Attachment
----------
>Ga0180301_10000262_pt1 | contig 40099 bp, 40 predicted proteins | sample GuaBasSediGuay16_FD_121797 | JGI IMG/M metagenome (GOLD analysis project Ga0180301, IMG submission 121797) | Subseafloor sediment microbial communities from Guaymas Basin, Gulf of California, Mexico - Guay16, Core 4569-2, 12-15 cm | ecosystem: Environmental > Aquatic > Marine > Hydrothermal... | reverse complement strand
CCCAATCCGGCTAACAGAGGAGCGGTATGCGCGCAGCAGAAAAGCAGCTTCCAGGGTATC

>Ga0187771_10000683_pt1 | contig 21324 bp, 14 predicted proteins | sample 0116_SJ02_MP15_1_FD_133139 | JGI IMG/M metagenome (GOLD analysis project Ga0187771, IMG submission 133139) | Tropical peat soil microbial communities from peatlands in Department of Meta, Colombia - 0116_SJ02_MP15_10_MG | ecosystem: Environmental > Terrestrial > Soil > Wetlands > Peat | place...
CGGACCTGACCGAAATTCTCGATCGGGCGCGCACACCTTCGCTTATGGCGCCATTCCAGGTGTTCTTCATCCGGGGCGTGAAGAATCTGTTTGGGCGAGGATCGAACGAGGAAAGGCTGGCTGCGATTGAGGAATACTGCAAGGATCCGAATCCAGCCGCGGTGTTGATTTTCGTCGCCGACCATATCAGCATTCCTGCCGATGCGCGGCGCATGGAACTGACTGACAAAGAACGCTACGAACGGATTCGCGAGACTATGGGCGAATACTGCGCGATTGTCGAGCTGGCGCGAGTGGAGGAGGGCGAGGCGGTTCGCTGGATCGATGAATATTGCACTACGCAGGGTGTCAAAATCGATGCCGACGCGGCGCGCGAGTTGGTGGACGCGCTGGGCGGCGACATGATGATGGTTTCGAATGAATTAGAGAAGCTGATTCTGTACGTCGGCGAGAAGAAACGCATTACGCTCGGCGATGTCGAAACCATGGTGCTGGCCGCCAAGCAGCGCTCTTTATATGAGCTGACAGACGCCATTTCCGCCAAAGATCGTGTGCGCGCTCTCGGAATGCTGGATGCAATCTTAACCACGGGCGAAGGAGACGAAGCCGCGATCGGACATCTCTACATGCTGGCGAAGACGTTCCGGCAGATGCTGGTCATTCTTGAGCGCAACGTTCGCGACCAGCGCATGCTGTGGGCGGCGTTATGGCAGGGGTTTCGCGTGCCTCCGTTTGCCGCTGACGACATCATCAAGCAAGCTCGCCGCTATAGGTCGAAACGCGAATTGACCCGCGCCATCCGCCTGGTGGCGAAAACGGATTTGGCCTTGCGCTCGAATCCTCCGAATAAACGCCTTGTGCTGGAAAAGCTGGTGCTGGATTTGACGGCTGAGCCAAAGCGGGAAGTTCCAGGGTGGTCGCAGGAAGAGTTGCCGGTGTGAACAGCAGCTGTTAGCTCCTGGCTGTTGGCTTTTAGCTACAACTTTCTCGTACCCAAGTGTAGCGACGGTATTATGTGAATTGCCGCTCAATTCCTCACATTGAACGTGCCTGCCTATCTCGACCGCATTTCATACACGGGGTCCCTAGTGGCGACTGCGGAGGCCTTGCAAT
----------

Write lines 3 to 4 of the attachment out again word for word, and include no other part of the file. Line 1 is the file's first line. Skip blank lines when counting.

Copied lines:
>Ga0187771_10000683_pt1 | contig 21324 bp, 14 predicted proteins | sample 0116_SJ02_MP15_1_FD_133139 | JGI IMG/M metagenome (GOLD analysis project Ga0187771, IMG submission 133139) | Tropical peat soil microbial communities from peatlands in Department of Meta, Colombia - 0116_SJ02_MP15_10_MG | ecosystem: Environmental > Terrestrial > Soil > Wetlands > Peat | place...
CGGACCTGACCGAAATTCTCGATCGGGCGCGCACACCTTCGCTTATGGCGCCATTCCAGGTGTTCTTCATCCGGGGCGTGAAGAATCTGTTTGGGCGAGGATCGAACGAGGAAAGGCTGGCTGCGATTGAGGAATACTGCAAGGATCCGAATCCAGCCGCGGTGTTGATTTTCGTCGCCGACCATATCAGCATTCCTGCCGATGCGCGGCGCATGGAACTGACTGACAAAGAACGCTACGAACGGATTCGCGAGACTATGGGCGAATACTGCGCGATTGTCGAGCTGGCGCGAGTGGAGGAGGGCGAGGCGGTTCGCTGGATCGATGAATATTGCACTACGCAGGGTGTCAAAATCGATGCCGACGCGGCGCGCGAGTTGGTGGACGCGCTGGGCGGCGACATGATGATGGTTTCGAATGAATTAGAGAAGCTGATTCTGTACGTCGGCGAGAAGAAACGCATTACGCTCGGCGATGTCGAAACCATGGTGCTGGCCGCCAAGCAGCGCTCTTTATATGAGCTGACAGACGCCATTTCCGCCAAAGATCGTGTGCGCGCTCTCGGAATGCTGGATGCAATCTTAACCACGGGCGAAGGAGACGAAGCCGCGATCGGACATCTCTACATGCTGGCGAAGACGTTCCGGCAGATGCTGGTCATTCTTGAGCGCAACGTTCGCGACCAGCGCATGCTGTGGGCGGCGTTATGGCAGGGGTTTCGCGTGCCTCCGTTTGCCGCTGACGACATCATCAAGCAAGCTCGCCGCTATAGGTCGAAACGCGAATTGACCCGCGCCATCCGCCTGGTGGCGAAAACGGATTTGGCCTTGCGCTCGAATCCTCCGAATAAACGCCTTGTGCTGGAAAAGCTGGTGCTGGATTTGACGGCTGAGCCAAAGCGGGAAGTTCCAGGGTGGTCGCAGGAAGAGTTGCCGGTGTGAACAGCAGCTGTTAGCTCCTGGCTGTTGGCTTTTAGCTACAACTTTCTCGTACCCAAGTGTAGCGACGGTATTATGTGAATTGCCGCTCAATTCCTCACATTGAACGTGCCTGCCTATCTCGACCGCATTTCATACACGGGGTCCCTAGTGGCGACTGCGGAGGCCTTGCAAT